From this point on (as also previously stated in my first post on Christopher) the trail runs cold. He was still far from completing his four year sentence so it’s assumed that he remained in Millbank Prison until about 1865. At the same time, given the constant reports of his ill health, one has to wonder whether he in fact died in prison. If this was the case, where is his record of death? Did he actually end up completing his sentence and changed his name so that the shame of his actions wouldn’t follow him? Did he immigrate to another country? What happened to him? How did he spend the latter years of his life? Where in the world did Christopher Edwin Theakston go?


  • The quote by Wilkins Micawber courtesy of Wikipedia (
  • Hampshire Telegraph and Sussex Chronicle etc (Portsmouth, England); Saturday, 1 June 1861; Issue 3217; Gale Document Number: BB3206069310.
  • The Morning Chronicle (London, England); Tuesday, 26 March 1861; Issue 29394; Gale Document Number: BC3207269062.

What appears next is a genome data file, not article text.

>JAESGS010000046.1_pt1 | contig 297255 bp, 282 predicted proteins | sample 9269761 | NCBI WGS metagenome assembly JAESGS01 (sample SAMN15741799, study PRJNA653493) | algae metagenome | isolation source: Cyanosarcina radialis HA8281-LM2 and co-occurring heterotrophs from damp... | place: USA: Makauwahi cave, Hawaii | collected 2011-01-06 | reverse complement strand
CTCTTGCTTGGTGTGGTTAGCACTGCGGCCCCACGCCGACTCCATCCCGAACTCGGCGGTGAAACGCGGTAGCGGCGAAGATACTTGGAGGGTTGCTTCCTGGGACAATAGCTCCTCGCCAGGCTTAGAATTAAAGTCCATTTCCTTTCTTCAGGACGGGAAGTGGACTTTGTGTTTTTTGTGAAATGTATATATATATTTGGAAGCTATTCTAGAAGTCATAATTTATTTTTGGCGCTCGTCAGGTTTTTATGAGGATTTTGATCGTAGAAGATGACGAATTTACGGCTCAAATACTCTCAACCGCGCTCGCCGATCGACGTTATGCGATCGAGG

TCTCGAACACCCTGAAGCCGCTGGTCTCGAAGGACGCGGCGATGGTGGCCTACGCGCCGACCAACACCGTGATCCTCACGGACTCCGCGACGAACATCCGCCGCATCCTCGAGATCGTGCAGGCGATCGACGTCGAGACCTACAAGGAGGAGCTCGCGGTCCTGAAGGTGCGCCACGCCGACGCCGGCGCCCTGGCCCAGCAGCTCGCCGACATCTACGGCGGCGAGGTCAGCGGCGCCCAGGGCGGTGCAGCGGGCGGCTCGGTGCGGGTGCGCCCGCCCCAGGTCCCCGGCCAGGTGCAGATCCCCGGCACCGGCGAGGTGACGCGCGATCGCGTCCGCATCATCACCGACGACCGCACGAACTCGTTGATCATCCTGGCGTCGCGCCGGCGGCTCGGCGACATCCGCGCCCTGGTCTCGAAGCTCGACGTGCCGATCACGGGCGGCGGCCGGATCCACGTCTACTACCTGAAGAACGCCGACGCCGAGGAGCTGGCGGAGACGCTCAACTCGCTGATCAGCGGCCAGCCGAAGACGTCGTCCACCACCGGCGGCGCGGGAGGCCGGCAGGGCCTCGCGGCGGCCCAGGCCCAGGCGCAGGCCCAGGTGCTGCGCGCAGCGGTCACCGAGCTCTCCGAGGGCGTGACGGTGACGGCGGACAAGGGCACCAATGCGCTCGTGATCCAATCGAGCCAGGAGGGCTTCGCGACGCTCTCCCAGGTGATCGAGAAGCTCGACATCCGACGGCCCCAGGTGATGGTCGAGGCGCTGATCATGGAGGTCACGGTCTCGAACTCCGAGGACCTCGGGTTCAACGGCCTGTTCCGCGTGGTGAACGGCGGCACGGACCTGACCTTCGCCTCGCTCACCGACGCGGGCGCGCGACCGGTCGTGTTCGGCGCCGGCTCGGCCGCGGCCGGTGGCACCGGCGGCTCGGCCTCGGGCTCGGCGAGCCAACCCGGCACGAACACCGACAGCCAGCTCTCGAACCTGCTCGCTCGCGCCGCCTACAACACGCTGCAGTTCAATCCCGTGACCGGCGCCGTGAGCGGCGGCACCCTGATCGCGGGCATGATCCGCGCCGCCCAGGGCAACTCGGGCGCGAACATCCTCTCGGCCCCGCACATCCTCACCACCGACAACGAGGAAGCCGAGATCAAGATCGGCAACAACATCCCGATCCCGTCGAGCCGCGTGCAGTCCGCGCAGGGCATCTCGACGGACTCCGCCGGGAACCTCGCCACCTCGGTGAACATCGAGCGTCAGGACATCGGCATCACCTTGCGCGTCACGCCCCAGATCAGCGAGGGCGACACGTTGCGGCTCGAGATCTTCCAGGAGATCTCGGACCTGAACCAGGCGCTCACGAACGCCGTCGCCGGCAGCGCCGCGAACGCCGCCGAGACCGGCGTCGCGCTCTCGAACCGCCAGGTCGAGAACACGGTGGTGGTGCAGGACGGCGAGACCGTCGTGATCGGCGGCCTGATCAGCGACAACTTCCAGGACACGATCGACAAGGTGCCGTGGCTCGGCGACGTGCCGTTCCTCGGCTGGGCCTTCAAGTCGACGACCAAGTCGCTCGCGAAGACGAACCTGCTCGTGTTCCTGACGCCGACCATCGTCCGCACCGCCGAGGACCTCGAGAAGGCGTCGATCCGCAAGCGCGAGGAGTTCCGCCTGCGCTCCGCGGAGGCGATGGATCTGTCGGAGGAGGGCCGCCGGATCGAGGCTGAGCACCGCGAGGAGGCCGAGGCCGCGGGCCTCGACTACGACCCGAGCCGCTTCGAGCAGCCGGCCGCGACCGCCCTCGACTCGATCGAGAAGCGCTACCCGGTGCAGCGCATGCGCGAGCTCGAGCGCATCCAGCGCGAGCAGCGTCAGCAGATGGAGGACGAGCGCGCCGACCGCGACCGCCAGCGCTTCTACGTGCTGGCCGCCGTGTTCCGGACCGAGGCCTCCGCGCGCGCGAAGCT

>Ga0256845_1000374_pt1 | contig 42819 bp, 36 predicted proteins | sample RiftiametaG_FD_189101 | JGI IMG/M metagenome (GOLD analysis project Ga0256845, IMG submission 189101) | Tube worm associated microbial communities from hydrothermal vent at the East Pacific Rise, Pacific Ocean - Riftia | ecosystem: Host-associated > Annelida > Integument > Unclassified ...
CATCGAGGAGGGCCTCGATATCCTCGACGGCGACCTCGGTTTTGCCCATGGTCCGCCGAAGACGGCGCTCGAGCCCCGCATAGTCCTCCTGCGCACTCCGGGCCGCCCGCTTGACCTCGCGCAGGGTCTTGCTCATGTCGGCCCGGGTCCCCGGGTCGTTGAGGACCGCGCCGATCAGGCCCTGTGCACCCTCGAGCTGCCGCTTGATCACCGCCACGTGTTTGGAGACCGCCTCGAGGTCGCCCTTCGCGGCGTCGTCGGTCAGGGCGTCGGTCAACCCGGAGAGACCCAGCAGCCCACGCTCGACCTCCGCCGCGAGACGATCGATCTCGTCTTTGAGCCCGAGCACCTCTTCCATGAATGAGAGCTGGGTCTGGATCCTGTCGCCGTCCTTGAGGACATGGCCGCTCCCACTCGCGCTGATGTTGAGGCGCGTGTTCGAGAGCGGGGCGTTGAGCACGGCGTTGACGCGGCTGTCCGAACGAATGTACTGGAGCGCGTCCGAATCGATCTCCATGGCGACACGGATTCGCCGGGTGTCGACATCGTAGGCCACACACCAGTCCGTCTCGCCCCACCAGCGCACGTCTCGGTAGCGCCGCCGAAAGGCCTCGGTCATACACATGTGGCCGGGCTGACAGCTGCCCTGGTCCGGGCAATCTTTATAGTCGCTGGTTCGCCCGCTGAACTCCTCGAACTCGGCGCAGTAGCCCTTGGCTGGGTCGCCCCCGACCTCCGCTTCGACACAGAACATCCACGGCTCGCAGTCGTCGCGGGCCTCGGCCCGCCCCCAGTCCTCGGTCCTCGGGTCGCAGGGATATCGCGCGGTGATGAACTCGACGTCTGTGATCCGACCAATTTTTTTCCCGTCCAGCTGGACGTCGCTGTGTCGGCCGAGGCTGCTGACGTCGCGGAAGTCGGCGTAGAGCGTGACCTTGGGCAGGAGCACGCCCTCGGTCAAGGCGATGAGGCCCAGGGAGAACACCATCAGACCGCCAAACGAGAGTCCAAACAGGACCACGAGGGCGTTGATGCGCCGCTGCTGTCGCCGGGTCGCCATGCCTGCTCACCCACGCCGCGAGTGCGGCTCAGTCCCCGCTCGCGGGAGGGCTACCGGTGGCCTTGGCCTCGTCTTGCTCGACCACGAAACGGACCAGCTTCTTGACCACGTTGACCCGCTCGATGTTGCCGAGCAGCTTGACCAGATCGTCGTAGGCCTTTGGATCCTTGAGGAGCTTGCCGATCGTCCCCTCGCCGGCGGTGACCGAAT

• 1861 England Census (database online): Class: RG 9; Piece: 351; Folio: 168; Page: 40; GSU roll: 542620.
  • The Times (London, England); Saturday, 1 June 1861; Page 12; Issue 23948; Gale Document Number: CS202414273.
  • The Hampshire Advertiser (Southampton, England); Saturday, 13 July 1861; Page. 4; Issue 1976; Gale Document Number: R3208806135. 19th Century British Library Newspapers: Part II.
  • Hampshire Telegraph and Sussex Chronicle etc (Portsmouth, England); Saturday, 13 July 1861; Issue 3223; Gale Document Number: BB3206069520.
  • The Bristol Mercury (Bristol, England); Saturday, 19 October 1861; Issue 3735. Gale Document Number: Y3206704964.
  • Photograph of Millbank Prison courtesy of Wikipedia (